Relatives of people buried at the Leeds Hill Top cemeteries can now visit their graves online as the result of a photographic archive.
As the name implies, the cemetery — containing the burial grounds of a number of synagogues past and present — has a high location, above a labyrinth of mining tunnels and shafts.
In 2006, six graves and headstones in the Beth Hamidrash Hagadol part of the cemetery collapsed 30 feet into a suspected mineshaft, forcing Leeds Jewish Orthodox Cemeteries to close the site for repairs. The burial grounds reopened in June 2007 with assurances about their safety. However, following further subsidence, the site was deemed unsafe a year later and is now closed to the public.
Prior to the closure, the headstones were digitally photographed by Malcolm Sender and Lee White. An active Jewish Genealogical Society of Great Britain member, Alan Tobias, subsequently suggested that these be made available online through the society’s JCR-UK project.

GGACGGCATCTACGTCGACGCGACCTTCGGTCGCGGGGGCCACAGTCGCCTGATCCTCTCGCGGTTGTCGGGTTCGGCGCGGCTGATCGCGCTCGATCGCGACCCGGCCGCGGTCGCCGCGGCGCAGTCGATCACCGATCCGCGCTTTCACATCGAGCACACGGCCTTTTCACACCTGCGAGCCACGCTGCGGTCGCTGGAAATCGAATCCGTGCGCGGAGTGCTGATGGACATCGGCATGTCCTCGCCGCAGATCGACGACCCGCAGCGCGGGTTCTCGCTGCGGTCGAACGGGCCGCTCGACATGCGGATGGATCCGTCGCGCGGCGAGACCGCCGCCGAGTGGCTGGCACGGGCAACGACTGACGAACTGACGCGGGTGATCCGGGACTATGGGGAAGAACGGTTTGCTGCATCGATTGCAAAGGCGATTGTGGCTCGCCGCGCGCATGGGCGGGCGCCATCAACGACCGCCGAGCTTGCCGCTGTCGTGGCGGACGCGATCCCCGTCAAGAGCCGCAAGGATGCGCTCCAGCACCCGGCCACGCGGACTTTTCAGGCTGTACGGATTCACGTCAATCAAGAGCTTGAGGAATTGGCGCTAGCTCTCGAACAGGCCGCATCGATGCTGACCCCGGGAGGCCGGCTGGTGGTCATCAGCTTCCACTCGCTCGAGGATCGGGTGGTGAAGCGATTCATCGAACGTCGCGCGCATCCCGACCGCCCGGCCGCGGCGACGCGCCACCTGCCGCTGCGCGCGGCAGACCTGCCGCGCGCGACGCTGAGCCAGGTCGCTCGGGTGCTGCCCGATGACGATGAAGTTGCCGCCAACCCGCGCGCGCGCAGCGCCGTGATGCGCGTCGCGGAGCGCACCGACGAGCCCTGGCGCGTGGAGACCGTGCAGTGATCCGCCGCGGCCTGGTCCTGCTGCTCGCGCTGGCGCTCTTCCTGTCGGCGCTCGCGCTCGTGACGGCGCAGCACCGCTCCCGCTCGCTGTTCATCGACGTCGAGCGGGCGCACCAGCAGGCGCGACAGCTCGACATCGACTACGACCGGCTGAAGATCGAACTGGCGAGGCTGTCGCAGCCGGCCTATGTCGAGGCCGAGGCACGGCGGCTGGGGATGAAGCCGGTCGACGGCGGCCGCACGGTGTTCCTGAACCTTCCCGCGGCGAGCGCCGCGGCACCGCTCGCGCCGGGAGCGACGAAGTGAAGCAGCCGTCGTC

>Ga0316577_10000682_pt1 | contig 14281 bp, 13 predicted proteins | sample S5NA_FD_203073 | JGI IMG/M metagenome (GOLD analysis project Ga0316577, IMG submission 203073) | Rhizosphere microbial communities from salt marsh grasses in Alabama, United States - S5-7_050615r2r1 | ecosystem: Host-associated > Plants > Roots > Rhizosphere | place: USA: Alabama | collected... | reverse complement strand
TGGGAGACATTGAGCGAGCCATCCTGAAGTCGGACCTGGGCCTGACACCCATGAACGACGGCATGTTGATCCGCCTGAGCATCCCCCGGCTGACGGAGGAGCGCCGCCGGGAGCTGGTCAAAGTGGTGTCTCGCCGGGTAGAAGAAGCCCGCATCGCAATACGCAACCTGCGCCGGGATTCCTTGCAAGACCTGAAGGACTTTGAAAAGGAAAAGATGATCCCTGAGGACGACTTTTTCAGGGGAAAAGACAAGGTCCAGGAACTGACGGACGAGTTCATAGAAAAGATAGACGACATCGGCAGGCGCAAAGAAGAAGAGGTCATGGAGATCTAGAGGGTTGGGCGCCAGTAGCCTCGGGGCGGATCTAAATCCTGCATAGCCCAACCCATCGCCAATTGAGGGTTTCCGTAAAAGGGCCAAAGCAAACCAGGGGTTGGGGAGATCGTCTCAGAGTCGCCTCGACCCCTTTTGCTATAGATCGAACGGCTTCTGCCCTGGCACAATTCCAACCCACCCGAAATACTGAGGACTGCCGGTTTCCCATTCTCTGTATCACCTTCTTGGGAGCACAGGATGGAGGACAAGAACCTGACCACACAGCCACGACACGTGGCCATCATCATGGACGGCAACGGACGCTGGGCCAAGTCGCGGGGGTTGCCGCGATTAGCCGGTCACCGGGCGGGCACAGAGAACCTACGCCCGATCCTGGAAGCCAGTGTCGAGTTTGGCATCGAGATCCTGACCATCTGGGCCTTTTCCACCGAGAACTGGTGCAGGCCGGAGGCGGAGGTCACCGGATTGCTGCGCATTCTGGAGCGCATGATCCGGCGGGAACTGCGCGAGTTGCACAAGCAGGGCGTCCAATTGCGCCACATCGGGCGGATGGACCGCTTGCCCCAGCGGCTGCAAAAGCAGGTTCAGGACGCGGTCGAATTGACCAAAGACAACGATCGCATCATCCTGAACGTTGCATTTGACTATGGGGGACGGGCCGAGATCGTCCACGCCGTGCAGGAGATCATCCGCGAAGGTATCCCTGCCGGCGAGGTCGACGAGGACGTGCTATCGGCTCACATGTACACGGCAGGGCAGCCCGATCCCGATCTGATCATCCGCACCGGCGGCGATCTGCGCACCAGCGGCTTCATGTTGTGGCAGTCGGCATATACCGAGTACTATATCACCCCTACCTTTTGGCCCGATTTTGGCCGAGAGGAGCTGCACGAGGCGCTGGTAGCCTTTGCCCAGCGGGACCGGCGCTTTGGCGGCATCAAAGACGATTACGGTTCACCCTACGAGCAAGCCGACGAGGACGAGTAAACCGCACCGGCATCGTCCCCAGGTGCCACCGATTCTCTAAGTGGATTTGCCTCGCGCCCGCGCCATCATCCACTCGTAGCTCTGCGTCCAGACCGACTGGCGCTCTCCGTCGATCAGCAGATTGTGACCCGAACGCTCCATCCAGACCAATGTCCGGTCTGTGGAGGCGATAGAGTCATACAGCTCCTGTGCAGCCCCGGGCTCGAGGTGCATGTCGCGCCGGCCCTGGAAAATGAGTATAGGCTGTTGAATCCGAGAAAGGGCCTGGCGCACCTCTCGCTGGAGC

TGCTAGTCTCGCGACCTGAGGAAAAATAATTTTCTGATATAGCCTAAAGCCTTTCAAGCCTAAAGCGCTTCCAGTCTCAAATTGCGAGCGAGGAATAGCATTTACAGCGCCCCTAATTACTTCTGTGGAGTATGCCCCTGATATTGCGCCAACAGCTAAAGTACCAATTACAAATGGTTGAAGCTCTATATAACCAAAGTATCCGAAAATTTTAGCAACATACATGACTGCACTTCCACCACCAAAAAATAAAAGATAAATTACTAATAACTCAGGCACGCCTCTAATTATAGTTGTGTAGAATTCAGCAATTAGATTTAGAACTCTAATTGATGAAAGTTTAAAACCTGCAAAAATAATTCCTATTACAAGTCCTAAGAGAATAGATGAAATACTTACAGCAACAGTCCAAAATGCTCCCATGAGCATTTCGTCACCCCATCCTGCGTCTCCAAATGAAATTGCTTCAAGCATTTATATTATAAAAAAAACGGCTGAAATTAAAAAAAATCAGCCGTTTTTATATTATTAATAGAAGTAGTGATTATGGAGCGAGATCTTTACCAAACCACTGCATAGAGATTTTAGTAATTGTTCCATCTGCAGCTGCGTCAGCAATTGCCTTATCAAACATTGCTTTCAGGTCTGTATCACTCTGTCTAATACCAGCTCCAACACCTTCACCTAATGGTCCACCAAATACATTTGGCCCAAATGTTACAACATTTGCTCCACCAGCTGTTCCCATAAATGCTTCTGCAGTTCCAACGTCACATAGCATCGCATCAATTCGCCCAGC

When a user finds the name of a loved one, an image of the headstone is displayed together with some of the details from the inscription. It is also possible to take a “virtual walk” along the cemetery row to see who is buried in adjacent graves.
Mr Tobias said that positive early feedback had included compliments “from people who have seen the headstones of their grandparents for the first time”. The site would also be important to those who had moved way from the area, or were researching family history. “There can be a lot of useful information on a headstone.”
Work on incorporating burial details from other Leeds cemeteries is in hand.